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Legislation earns bipartisan support to expand the number of health conditions Veterans Affairs will consider related to military service
Jun 16 2022
Senate Broadens Benefits for Veterans Exposed to Noxious Chemicals: Legislation earns bipartisan support to expand the number of health conditions Veterans Affairs will consider related to military service
Ben Kesling | Wall Street Journal
The Senate passed legislation to expand healthcare and benefits for millions of veterans, especially those exposed to noxious chemicals.
The legislation approved in the Senate on Thursday by a vote of 84 to 14 expands by two dozen the number of health conditions and diseases the Department of Veterans Affairs will consider related to military service, streamlining access to care and financial benefits related to their treatment. Known as the PACT Act, for Promise to Address Comprehensive Toxics, the legislation is likely to be adopted by the House and could be signed into law before July 4, said officials familiar with the matter.
“It’s 100 years overdue,” said Sen. Jon Tester (D., Mont.), chairman of the Senate Committee on Veterans’ Affairs. “My dad would have told you it should have been done to take care of World War II vets exposed to radiation. And my granddad would have told you it should have been done for World War I vets who were exposed to mustard gas.”
Troops in combat zones commonly burn refuse that can include plastic water bottles, blood-soaked uniforms, human waste and used batteries. The waste is often soaked in fuel to accelerate burning. During the wars in Iraq and Afghanistan, some burn pits on large bases became notorious for their size and stench. The burn pits emitted noxious fumes that researchers have shown can lead to health problems, including neurological issues and lung cancer.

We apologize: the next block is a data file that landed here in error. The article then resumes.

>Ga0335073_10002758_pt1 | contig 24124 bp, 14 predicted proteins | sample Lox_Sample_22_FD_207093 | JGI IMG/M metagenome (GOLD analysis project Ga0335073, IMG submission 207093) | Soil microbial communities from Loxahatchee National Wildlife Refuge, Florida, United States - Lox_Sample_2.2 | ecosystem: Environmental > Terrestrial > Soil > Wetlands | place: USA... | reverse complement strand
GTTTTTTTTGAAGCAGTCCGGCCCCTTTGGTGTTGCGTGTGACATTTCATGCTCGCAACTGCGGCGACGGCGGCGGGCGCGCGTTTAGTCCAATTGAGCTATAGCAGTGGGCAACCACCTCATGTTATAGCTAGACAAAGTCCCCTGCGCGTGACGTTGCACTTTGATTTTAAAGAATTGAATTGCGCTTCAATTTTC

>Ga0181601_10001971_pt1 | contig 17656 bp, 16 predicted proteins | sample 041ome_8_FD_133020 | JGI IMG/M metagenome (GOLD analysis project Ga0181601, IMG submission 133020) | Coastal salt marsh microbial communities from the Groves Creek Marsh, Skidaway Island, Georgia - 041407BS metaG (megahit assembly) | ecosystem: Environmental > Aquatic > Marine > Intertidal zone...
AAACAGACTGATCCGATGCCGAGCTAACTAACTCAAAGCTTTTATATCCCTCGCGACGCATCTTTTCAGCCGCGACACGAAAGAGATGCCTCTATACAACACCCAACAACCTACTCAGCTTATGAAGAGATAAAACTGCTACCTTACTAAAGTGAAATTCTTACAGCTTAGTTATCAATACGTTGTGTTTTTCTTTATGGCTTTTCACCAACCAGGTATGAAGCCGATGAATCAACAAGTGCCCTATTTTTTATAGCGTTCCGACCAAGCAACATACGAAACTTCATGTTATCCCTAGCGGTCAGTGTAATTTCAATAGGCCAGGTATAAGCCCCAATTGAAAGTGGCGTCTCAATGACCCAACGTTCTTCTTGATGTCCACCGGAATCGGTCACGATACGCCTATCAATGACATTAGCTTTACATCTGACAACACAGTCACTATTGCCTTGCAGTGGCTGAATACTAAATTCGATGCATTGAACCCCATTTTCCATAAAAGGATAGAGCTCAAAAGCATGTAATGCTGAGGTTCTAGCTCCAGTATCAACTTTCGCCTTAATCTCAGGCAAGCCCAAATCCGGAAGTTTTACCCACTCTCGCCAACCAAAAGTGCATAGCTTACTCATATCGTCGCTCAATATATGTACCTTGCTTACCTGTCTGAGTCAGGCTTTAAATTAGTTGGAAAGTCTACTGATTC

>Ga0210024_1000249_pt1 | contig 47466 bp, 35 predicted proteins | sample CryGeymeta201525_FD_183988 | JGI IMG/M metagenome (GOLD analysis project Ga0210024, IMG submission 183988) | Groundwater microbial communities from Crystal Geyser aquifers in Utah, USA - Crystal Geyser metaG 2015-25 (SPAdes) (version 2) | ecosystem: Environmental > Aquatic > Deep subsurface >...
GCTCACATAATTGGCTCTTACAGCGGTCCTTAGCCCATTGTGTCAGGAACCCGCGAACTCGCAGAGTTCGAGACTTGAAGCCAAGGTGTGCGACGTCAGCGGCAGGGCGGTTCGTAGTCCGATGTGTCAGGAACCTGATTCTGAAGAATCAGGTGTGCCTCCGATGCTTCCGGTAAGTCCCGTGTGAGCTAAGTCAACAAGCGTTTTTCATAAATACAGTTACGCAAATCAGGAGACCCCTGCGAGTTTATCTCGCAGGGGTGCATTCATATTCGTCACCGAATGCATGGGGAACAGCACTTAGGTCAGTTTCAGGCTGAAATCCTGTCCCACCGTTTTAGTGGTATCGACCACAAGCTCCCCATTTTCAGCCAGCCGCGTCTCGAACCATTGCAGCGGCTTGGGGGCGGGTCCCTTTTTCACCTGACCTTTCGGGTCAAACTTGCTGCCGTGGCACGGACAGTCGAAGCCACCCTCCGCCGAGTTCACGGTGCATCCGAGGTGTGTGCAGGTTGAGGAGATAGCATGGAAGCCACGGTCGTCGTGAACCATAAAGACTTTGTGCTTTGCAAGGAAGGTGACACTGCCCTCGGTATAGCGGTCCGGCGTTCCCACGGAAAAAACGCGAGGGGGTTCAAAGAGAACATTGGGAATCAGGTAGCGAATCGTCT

While millions of deployed veterans have been exposed to burn pits, and a substantial number of them complain of negative health effects, the Pentagon and Department of Veterans Affairs were slow to recognize the connection between illnesses and proximity to burn pits. Veterans who suffered from lung damage have had little recourse to get benefits or coverage for claimed illness.
In 2014, the VA launched a Burn Pit Registry to allow veterans to document their concerns and to quantify the scale of the problem. In recent years, lobbying on Capitol Hill by comedian Jon Stewart brought more attention to health problems of first responders exposed to toxins on 9/11, and of people deployed in the military. President Biden has said he suspects his son Beau’s brain tumor and death were related to toxic exposure when he was deployed to Iraq.
Along with the millions of veterans of the wars in Afghanistan and Iraq who will be newly eligible to make claims, the legislation also recognizes health problems for veterans of prior wars. One is octogenarian Victor Skaar, who said he was exposed to radiation when he was ordered to help clean up the wreckage of a B-52 bomber that crashed near Palomares, Spain, in 1966. The plane jettisoned its bombs, and some of their conventional explosives detonated on impact. While the nuclear devices weren’t triggered, the explosions scattered radioactive debris. For years, he said, he has watched fellow veterans die and battled the VA in court to get recognition for the Palomares veterans.
The Congressional Budget Office has said the bill could cost hundreds of billions of dollars because of expected healthcare and benefits claims. The VA also has a backlog of nearly 200,000 benefits claims even before the planned influx of burn-pit claims.
Sen. Jerry Moran (R., Kan.), the ranking member on the Senate Committee on Veterans’ Affairs, said costs aren’t a concern, but the potential bureaucratic logjam at the VA could prove problematic.
“The VA struggles to implement much less dramatic legislation than this,” he said, adding that Denis McDonough, the department’s secretary, has said the department is prepared for the expected deluge
Mr. McDonough said the department is already planning for the new cases.
Advocates and lawmakers have said caring for veterans is an extension of the costs of war.
“There’s plenty of money to send them over. There should be plenty of money when they come back,” said John Wells, chairman of Military-Veterans Advocacy.